Bus Stop Ned’s presence in every issue probably owes more to my background reading old punk zines and cartoons in alt weekly newspapers than anything else. Every Ned Story is a one pager and all of his dialog is lifted from actual overheard conversations. Maybe a little out of place in a garage punk rock horror comic, except I can’t think of anything more horrific in the punk lifestyle than daily use of public transit! I try to use a different artist for every Ned strip to give him that “everyone has sat next to this guy on the bus” feel. Most of the stories are direct from my own experience, but recently Matt Miner (Black Mask Studio’s Liberator, Toe Tag Riot) has shared some of his transit stories through Ned as well.
A more recent addition to the recurring cast has been The Last Record Store Guy on Earth, the main character in a series by Christian Hoffer and illustrated this coming issue by Andy Bennett. The basic premise of those stories is that the main character strives to survive in a world where Lovecraftian horrors birthed by digital music have destroyed civilization.
|Bus Stop Ned - illustration by Jude Vigants|
Me: How did music inspire this horror comic anthology?
Eppstein: I would say that while I make many direct references to artists and specific songs, the main reason I call it a garage punk themed anthology is that it is informed by the culture centered around music… going to shows, starting bands, hanging out in record stores, collecting weird memorabilia and band swag… the sort of thing I was obsessed with in my 20s. And my 30s. And well… now.
Basically, I really want Nix Comics Quarterly to be about people as opposed to just plain outright idolatry of the music. As a horror comic, the anthology particularly feeds off the foibles of the people in that music culture.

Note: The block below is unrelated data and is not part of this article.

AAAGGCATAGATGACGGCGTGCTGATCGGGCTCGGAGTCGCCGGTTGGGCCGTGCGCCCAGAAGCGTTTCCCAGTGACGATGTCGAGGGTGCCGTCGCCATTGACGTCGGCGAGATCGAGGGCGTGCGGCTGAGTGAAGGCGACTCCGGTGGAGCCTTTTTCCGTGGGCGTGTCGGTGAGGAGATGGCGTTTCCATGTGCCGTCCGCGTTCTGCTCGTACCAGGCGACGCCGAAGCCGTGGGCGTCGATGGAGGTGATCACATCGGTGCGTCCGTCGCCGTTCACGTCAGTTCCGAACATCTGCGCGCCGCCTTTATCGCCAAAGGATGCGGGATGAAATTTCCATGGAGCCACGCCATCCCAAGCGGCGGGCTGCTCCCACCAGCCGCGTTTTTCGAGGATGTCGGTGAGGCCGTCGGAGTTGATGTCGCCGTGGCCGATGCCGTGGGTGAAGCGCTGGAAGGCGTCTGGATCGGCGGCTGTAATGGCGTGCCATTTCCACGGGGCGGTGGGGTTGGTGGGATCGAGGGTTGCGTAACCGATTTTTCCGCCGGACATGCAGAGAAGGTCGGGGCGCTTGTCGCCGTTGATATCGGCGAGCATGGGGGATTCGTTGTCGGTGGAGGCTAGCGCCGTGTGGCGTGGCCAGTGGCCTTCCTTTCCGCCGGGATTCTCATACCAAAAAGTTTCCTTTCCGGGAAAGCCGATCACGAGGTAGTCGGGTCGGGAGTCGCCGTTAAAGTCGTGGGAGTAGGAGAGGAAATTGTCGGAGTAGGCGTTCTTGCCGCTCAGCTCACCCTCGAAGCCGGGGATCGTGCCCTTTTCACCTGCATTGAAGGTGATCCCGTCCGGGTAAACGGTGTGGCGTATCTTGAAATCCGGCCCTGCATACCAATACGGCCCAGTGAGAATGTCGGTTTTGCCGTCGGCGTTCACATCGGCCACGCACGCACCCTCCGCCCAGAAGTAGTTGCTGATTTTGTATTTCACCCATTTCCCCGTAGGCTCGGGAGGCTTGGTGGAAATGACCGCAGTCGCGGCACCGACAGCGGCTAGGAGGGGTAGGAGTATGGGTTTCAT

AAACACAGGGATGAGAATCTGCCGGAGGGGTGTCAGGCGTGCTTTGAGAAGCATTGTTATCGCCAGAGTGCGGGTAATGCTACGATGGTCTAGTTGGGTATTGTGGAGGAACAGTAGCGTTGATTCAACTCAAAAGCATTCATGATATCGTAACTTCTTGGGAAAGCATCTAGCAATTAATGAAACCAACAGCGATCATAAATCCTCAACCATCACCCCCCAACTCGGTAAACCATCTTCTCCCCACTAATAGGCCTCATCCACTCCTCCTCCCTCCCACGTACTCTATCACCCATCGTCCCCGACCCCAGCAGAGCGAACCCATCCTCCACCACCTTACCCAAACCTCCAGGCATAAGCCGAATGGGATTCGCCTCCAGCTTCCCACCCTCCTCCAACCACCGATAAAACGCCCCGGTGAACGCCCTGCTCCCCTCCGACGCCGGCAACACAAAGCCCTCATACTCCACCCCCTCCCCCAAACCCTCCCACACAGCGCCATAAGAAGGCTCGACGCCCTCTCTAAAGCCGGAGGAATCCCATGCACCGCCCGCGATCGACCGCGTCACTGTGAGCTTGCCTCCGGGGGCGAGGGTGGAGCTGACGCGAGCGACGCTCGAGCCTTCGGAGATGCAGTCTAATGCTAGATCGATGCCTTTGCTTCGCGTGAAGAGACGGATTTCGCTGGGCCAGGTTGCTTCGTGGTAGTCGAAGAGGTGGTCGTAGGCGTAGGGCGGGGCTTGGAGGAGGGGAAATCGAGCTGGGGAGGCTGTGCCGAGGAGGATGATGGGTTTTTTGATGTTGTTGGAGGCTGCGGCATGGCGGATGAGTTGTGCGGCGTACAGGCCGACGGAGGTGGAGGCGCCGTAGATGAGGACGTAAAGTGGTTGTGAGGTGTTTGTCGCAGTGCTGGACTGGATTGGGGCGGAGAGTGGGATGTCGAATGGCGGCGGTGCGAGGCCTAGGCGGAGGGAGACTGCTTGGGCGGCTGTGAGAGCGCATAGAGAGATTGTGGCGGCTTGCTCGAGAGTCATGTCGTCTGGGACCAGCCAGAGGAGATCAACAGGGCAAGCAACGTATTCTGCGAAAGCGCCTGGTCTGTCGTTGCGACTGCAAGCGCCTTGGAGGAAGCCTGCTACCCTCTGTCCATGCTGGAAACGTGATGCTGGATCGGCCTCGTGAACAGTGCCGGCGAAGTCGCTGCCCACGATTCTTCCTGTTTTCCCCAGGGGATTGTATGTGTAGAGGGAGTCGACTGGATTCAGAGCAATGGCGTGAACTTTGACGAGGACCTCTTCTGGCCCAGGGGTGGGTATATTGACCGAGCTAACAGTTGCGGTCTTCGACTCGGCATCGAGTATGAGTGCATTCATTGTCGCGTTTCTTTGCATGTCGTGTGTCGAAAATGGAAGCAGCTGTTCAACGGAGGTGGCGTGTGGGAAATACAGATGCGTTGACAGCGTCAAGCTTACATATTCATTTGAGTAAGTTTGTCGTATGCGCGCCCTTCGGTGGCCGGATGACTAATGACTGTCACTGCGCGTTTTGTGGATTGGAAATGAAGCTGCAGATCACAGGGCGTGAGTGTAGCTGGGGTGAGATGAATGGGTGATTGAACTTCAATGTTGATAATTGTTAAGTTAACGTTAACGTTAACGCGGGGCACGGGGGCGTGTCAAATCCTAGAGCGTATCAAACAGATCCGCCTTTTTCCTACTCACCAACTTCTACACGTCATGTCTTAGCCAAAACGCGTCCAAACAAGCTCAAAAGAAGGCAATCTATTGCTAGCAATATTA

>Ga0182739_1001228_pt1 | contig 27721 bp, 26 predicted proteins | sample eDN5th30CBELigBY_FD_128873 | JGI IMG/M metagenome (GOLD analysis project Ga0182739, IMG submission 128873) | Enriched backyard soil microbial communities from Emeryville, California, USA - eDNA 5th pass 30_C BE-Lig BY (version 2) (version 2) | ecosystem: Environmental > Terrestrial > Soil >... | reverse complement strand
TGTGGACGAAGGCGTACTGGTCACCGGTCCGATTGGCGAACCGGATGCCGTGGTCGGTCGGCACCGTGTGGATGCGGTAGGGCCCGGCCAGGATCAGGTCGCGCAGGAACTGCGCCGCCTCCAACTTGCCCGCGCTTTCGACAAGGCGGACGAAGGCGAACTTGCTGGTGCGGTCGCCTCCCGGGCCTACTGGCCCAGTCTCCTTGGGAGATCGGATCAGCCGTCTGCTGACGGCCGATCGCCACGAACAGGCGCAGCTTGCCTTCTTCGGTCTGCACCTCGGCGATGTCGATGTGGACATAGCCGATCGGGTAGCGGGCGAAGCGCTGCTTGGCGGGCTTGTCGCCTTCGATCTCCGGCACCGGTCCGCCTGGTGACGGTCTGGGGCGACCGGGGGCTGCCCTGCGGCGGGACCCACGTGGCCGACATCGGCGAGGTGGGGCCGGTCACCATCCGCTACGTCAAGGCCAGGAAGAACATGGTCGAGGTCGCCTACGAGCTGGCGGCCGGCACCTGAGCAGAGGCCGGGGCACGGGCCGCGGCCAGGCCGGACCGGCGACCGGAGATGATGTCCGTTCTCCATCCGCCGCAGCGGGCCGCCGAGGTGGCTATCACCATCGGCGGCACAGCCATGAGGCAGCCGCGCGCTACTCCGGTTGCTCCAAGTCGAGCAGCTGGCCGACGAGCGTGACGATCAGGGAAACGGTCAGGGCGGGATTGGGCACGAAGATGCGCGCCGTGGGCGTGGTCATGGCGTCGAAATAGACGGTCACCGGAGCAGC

|"The Shoplift Horror" - illustrated by Andy Bennett|
Me: For each of the short stories in this collection, what song would you say describes each one the best and why?
Eppstein: I’ve actually put together a play list on spotify if anyone wants to check it out!
That list actually has a couple songs per feature story, but I think I can narrow it down to answer your question:
- “Hellhound On My Trail” by Robert Johnson for Hellhounds On My Trail. (For obvious reasons!)
- “Hoodlum AD” by Mick Collins for The Shoplift Horror. I pulled this song off of the gut punk laden Sore Losers Soundtrack, a movie created by 80s and 90s comics creator Mike McCarthy. I like this intro’s otherworldly and out-of-time quality, which I find kind of similar to John Zorn’s “Spillane.”
- “Ask me No Questions” by Johnny Thunders for The Vicar: Whispers From The Alley because the story deals a conversation with the devil wherein questions I’ve tacitly implied about the Vicar in past stories get posed in more direct fashion.
- “Naked Girl Falling Down the Stairs” by The Cramps for Verna’s Somnabulistic Adventure, mostly because Gideon Kimball did such a great job with a scene where Verna falls down the stairs (in her PJs, though) and now I can’t get that tune out of my head!
- For the Bus Stop Ned stories, let’s say The Replacement’s “On The Bus” and Weird Al’s “Another One Rides the Bus” because… you know… buses.
- As opposed to a specific song, I’d like readers to check out the recent “I Am Thor” documentary in regards to the “Did It Really happen?” story. It’s a great portrait of a guy who has worked hard touring for decades with little of what people would typically call success.
|"The Vicar: Whispers From The Alley" - illustration by Michael Neno|